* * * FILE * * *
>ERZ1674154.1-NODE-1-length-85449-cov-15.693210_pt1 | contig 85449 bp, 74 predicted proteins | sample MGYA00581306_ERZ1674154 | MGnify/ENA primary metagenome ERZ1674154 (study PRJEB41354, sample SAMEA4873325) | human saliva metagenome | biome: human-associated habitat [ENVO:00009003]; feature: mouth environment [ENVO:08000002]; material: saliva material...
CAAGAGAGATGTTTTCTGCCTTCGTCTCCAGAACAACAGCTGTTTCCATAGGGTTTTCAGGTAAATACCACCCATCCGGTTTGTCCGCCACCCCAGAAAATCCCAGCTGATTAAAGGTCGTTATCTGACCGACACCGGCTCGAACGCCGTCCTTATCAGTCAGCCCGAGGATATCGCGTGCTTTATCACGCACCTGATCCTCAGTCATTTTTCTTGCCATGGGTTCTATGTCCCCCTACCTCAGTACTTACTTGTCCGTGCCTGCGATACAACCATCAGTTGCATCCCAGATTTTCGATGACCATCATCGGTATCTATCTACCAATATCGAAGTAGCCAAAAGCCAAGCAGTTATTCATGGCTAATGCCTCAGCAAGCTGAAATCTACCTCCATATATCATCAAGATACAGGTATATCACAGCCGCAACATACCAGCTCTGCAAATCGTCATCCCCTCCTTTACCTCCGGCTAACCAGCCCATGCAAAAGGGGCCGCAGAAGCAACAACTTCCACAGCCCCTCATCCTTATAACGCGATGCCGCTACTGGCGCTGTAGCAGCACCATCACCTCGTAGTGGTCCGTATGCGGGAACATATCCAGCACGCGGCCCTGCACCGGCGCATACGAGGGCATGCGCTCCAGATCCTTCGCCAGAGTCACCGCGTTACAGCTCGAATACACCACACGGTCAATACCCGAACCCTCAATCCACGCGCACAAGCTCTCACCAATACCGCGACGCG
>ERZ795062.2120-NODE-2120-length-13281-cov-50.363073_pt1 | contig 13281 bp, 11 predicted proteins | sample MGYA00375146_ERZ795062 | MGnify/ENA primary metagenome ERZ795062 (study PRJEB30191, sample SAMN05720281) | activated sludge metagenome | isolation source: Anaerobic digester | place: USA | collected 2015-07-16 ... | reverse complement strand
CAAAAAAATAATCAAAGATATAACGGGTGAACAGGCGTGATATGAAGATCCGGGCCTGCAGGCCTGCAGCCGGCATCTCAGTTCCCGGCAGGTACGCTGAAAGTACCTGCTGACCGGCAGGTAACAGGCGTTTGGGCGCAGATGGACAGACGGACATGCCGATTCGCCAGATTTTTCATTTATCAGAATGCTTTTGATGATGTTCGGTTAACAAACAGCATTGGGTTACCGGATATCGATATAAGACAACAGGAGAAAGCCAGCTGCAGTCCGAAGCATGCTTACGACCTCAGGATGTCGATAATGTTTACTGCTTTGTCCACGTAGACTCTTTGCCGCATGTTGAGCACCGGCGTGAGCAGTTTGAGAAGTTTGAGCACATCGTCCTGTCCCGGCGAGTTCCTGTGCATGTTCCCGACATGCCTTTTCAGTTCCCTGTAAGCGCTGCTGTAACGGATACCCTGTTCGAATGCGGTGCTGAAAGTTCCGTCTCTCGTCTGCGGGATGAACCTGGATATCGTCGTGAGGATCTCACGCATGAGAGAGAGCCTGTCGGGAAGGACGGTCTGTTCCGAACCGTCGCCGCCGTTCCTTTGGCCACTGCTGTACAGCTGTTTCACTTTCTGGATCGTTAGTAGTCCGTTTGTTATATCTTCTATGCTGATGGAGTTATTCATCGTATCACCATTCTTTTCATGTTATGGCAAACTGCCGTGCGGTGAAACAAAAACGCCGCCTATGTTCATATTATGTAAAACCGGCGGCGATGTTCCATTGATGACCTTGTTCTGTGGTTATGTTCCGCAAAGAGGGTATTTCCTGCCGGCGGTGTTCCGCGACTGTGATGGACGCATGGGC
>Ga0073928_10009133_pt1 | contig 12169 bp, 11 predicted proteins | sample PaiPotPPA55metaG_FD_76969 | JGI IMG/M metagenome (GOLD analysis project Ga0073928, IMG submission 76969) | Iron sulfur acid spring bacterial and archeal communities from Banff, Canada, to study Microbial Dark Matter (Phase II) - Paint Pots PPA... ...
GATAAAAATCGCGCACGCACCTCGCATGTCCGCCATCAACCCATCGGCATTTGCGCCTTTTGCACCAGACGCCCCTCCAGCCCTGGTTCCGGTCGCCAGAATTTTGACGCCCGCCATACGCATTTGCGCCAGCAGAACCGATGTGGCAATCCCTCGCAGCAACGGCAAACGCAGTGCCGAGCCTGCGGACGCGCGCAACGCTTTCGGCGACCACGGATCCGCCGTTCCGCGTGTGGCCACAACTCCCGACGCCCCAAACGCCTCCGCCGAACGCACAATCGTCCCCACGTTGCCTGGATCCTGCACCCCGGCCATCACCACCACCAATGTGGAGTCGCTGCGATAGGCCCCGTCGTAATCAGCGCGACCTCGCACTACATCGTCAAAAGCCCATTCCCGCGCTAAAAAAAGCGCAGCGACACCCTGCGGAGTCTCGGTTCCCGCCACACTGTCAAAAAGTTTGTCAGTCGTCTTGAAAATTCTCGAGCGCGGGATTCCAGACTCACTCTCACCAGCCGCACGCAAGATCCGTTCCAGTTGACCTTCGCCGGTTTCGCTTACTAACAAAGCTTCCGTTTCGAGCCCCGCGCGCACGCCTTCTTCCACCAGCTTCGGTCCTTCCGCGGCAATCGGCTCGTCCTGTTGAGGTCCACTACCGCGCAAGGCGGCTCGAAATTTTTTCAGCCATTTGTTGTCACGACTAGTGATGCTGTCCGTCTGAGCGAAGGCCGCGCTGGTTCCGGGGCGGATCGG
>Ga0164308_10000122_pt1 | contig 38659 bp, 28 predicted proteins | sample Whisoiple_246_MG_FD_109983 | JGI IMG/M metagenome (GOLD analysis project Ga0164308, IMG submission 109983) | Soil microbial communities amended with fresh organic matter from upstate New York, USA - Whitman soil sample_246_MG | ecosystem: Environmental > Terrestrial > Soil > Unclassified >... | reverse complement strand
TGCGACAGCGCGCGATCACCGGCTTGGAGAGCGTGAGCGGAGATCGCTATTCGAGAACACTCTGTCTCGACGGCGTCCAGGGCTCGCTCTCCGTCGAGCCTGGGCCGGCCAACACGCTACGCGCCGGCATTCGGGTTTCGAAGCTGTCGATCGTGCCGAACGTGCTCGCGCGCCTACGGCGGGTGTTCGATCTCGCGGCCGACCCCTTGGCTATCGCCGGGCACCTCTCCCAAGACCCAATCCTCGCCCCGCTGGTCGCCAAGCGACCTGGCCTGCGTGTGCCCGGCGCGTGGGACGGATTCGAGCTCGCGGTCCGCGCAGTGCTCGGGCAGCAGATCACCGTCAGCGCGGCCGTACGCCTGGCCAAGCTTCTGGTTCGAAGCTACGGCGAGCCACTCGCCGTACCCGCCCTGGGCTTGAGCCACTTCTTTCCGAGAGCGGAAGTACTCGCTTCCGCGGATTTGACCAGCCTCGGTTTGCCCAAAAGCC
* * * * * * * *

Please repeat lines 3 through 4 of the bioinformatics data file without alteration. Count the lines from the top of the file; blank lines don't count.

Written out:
>ERZ795062.2120-NODE-2120-length-13281-cov-50.363073_pt1 | contig 13281 bp, 11 predicted proteins | sample MGYA00375146_ERZ795062 | MGnify/ENA primary metagenome ERZ795062 (study PRJEB30191, sample SAMN05720281) | activated sludge metagenome | isolation source: Anaerobic digester | place: USA | collected 2015-07-16 ... | reverse complement strand
CAAAAAAATAATCAAAGATATAACGGGTGAACAGGCGTGATATGAAGATCCGGGCCTGCAGGCCTGCAGCCGGCATCTCAGTTCCCGGCAGGTACGCTGAAAGTACCTGCTGACCGGCAGGTAACAGGCGTTTGGGCGCAGATGGACAGACGGACATGCCGATTCGCCAGATTTTTCATTTATCAGAATGCTTTTGATGATGTTCGGTTAACAAACAGCATTGGGTTACCGGATATCGATATAAGACAACAGGAGAAAGCCAGCTGCAGTCCGAAGCATGCTTACGACCTCAGGATGTCGATAATGTTTACTGCTTTGTCCACGTAGACTCTTTGCCGCATGTTGAGCACCGGCGTGAGCAGTTTGAGAAGTTTGAGCACATCGTCCTGTCCCGGCGAGTTCCTGTGCATGTTCCCGACATGCCTTTTCAGTTCCCTGTAAGCGCTGCTGTAACGGATACCCTGTTCGAATGCGGTGCTGAAAGTTCCGTCTCTCGTCTGCGGGATGAACCTGGATATCGTCGTGAGGATCTCACGCATGAGAGAGAGCCTGTCGGGAAGGACGGTCTGTTCCGAACCGTCGCCGCCGTTCCTTTGGCCACTGCTGTACAGCTGTTTCACTTTCTGGATCGTTAGTAGTCCGTTTGTTATATCTTCTATGCTGATGGAGTTATTCATCGTATCACCATTCTTTTCATGTTATGGCAAACTGCCGTGCGGTGAAACAAAAACGCCGCCTATGTTCATATTATGTAAAACCGGCGGCGATGTTCCATTGATGACCTTGTTCTGTGGTTATGTTCCGCAAAGAGGGTATTTCCTGCCGGCGGTGTTCCGCGACTGTGATGGACGCATGGGC